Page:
Appreciate you sharing that. What else should we know about what you do?
Before I became a musician, I was obsessed with sports. I have the team mentality where I strive to make sure that my actions help the team win. This how I approached the drums with Cliff ‘Em All and Cobra Venom, the score for The Starmind Record and my visual projects, and the courses that I teach at LACC. As a drummer, your musical contribution supports the song. As a composer, your score supports the story. As an instructor, your lessons support the students. I’m a hard rock and heavy metal drummer at my core but I’ve also worked with singer-songwriters and in musical theatre. My job in all of those situations is to be the foundation. If my timing is off or I’m too loud or soft, the whole thing can fall apart. I can also deliver in a clutch situation – like when a monitor or an instrument goes out on stage during a song. I have complete respect for engineers and producers in the studio, so I’ll ask questions before I touch anything or make any adjustments to my setup. I can also record myself and collaborate remotely. When it comes to composing, I’m a fan of many music styles and will incorporate electronic, orchestral AND rock elements into my scores. When my director needs something specialized, I’m very happy to make adjustments. I love spotting sessions – they help me make better scoring choices. As an instructor, my goal is to take my students from wherever they are now to the next level. I always ask my students which artists and music interest them so that I have context. I also ask my students about their own goals. It’s important to know whether they’re exploring music for fun or want to make records, play in bands and get gigs.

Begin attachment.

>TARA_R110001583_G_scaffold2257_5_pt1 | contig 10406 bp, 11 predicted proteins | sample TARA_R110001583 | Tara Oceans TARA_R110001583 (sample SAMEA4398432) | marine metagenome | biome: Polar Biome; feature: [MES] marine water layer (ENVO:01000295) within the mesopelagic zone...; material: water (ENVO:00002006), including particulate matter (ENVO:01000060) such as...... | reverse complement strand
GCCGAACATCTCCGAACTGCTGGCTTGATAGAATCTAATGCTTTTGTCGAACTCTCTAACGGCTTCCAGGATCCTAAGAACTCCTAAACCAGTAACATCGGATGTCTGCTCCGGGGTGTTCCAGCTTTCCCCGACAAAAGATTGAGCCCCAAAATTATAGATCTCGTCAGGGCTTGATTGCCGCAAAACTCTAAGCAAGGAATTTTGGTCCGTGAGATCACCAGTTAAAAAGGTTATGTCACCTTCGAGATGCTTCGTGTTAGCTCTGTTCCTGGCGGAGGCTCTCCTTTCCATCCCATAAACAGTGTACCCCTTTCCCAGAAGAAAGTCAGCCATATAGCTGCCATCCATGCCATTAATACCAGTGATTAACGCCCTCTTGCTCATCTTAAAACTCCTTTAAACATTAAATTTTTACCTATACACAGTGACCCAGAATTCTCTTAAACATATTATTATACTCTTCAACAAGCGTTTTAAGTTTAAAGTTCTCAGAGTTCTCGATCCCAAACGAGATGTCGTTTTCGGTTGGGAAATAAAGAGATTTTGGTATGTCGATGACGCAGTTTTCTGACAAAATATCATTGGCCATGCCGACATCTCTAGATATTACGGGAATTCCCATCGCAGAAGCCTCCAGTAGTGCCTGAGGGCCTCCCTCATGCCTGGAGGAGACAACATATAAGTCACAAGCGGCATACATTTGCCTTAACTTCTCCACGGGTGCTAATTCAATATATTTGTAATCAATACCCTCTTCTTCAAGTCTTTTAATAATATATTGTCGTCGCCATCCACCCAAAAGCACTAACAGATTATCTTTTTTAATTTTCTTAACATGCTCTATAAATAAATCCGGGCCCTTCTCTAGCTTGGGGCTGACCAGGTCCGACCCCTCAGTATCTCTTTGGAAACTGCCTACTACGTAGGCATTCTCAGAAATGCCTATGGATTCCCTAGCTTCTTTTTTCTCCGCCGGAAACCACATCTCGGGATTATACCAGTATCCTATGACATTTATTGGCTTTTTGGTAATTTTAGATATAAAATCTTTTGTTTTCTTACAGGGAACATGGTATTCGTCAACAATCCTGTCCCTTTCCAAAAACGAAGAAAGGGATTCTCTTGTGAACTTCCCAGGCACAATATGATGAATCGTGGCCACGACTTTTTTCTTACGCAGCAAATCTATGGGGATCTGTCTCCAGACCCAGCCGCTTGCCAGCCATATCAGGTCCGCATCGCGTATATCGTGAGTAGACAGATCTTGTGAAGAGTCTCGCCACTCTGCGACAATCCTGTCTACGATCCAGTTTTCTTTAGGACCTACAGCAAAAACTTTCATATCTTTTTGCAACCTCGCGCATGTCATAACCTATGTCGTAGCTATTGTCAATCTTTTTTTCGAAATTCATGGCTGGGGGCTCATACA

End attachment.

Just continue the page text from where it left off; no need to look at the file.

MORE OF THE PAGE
What quality or characteristic do you feel is most important to your success?
I have been in LA for 15 years as of the time of this conversation and I had been pursuing music full-time for several years before that. I’ve seen so many people come and go both from this town and from music itself in this time. The thing that keeps me engaged the most is curiosity. I always find a way to explore another aspect of music. When playing one instrument wasn’t enough, I tried another one. Drums was my third instrument and piano, which moved me deeper into composing, was my sixth. When I couldn’t find enough work as a drummer to support myself, I took music licensing gigs at companies like The Harry Fox Agency and APM Music so I could learn about music contracts, copyrights, metadata, placements and royalties. When my private drum student roster was shrinking, I tried teaching group courses, which led me to my gig at LACC. When I was between bands for a while but kept hearing music in my head that I wanted to bring out into the world, I started Conflict One Zero. A lot of musicians and music industry professionals have ONE specific idea about what their career could or should be and I know firsthand that it is devastating when that one thing doesn’t work out. But that doesn’t have to be the end of the story – just the end of that chapter. I would encourage anyone who’s interested in doing anything in this field to remain curious. There’s way more to this than I ever thought possible and I’m still finding new things to check out and get excited about today.

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Image Credits
Photos 1 & 2 by Anabel DFlux Photo 5 by Alexx Calise Photo 6 by Vito Viscuso (Credits also listed in image filenames)